Although transgression in sport is not a new phenomenon, it is currently attracting a significant amount of attention. With a wide number of maleficent forms, transgression in sport has the potential to inflict serious consequences upon multiple stakeholders in sport. In terms of the scope of this research, this study focuses on the impact that transgression has on one of the aforementioned key stakeholders- the sport consumer. Unfortunately, our understanding of how transgression impacts upon sport consumers is thus far limited, with a majority of studies attempting some insights via quantitative methods. Hence, this study contributes to filling the gap in our knowledge.
Given the dearth of work about the responses of sport consumers to transgression in sport, this study employs a grounded theory exploration of sport consumers’ perceptions and behaviours in their response to transgression in sport. This study provides a grounded theory of “Behavioural Zone of Tolerance”, in turn conceptualizing and presenting a Consumer Response to Transgression (CRT) model. The results here identify that sport consumers perceptions and behaviours are driven by a highly dynamic interaction of internal factors - Fanographic and Proximal - and their interaction with external contextual factors, which gives rise to a process of cognitive dissonance. Furthermore, four behavioural typologies emerged from the data - Dislocator, Rationaliser, Neutralists and Erratic Ethical.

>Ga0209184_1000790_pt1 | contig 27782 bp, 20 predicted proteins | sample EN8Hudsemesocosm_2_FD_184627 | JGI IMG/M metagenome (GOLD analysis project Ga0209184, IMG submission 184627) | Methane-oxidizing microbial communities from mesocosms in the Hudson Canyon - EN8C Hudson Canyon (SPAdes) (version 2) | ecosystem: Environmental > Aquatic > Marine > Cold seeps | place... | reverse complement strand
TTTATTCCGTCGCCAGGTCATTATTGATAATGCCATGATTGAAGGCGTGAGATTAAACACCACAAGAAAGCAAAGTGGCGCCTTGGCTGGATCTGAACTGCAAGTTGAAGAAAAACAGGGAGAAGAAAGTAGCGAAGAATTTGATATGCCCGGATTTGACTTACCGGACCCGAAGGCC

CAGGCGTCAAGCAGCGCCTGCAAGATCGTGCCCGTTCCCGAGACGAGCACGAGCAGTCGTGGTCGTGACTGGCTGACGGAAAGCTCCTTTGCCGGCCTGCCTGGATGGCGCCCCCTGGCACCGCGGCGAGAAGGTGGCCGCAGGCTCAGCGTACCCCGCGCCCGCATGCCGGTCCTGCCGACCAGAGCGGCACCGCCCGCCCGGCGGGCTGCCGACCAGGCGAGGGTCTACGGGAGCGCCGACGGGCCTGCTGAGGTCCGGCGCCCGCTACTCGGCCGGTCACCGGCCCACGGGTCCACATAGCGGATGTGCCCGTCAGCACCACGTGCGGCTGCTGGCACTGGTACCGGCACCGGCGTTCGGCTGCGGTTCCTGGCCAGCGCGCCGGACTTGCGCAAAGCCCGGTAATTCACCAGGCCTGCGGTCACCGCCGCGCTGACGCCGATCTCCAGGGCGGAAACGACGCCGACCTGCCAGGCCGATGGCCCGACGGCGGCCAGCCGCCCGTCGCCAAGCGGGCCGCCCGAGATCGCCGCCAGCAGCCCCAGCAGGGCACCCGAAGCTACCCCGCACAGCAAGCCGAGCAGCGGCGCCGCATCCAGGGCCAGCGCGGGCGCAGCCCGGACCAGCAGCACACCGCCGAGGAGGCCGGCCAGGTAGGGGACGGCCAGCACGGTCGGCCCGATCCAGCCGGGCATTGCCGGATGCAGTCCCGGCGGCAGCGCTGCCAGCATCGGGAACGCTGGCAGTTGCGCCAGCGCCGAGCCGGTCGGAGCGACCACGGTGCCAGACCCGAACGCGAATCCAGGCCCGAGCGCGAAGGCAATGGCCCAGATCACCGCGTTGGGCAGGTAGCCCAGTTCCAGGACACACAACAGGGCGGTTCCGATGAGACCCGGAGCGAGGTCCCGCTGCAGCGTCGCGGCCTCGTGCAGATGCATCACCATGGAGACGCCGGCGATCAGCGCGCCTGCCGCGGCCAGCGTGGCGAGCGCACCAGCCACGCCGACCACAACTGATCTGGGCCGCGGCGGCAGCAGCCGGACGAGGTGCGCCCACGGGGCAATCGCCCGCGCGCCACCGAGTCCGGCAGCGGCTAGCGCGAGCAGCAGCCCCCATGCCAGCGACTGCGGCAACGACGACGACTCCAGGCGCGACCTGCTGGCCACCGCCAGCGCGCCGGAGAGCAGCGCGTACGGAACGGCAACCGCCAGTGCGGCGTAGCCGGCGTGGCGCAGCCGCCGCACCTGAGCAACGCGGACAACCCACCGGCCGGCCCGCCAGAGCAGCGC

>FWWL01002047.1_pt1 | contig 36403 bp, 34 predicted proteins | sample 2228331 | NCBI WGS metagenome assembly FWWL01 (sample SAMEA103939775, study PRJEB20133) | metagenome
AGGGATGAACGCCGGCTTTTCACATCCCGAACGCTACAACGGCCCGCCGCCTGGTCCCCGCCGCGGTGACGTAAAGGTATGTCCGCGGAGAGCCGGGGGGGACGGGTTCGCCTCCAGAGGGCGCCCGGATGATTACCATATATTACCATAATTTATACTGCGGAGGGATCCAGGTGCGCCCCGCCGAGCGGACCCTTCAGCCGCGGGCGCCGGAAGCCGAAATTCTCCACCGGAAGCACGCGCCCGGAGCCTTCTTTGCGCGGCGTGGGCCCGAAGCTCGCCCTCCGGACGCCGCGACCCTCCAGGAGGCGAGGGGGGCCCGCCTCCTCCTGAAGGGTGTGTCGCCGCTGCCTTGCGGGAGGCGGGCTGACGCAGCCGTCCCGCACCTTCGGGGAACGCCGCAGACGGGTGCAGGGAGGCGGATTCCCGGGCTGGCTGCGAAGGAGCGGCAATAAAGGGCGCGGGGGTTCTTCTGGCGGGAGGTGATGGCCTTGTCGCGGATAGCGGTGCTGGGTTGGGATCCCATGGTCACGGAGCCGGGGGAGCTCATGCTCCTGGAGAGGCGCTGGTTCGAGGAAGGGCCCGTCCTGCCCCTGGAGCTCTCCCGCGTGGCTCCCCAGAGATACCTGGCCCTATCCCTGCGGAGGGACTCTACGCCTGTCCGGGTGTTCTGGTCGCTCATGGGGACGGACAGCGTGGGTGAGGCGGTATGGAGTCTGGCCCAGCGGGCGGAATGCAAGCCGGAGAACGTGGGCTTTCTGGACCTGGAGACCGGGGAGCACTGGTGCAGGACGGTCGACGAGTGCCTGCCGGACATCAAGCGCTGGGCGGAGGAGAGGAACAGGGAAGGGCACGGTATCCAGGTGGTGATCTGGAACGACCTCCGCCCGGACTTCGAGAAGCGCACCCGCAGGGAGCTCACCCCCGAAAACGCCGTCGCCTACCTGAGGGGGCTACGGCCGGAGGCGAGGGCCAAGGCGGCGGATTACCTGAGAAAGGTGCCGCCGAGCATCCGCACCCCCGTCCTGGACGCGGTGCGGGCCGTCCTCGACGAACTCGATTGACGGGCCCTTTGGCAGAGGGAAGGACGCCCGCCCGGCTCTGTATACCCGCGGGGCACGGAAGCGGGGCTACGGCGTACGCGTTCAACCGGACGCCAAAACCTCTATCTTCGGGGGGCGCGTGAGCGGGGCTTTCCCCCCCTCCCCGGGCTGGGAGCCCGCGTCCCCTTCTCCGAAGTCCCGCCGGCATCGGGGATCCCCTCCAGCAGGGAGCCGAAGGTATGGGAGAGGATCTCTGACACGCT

The theory is developed using procedures advocated by Straussian & Corbin, and is based on a total sample of n=42. The data collection was performed via triangulation of two phases: Five (n=34) focus groups constituted the first phase, followed by semi-structured interviews (n=8). During the focus groups, observational data was also collected to capture critical behaviours of the participants to assist focus group transcripts. All data points were coded using open, axial and selective techniques that allowed the theory to emerge.
The emerged theory offers contributions to sport consumer behaviour, cognitive dissonance, social identity and identity theory, by explaining the key characteristics that drive consumer response processes when transgression occurs. Furthermore, the conceptual framework developed offers a point of reference to investigate consumer behaviour in the wider sport business and management context. Practical recommendations are also provided based on this theory elucidating behavioural typologies that can assist sport organisations reaction strategies when, and if, transgression emerges.
|Date of Award||2018|
|Supervisor||Simon Chadwick (Supervisor) & Samantha Gorse (Supervisor)|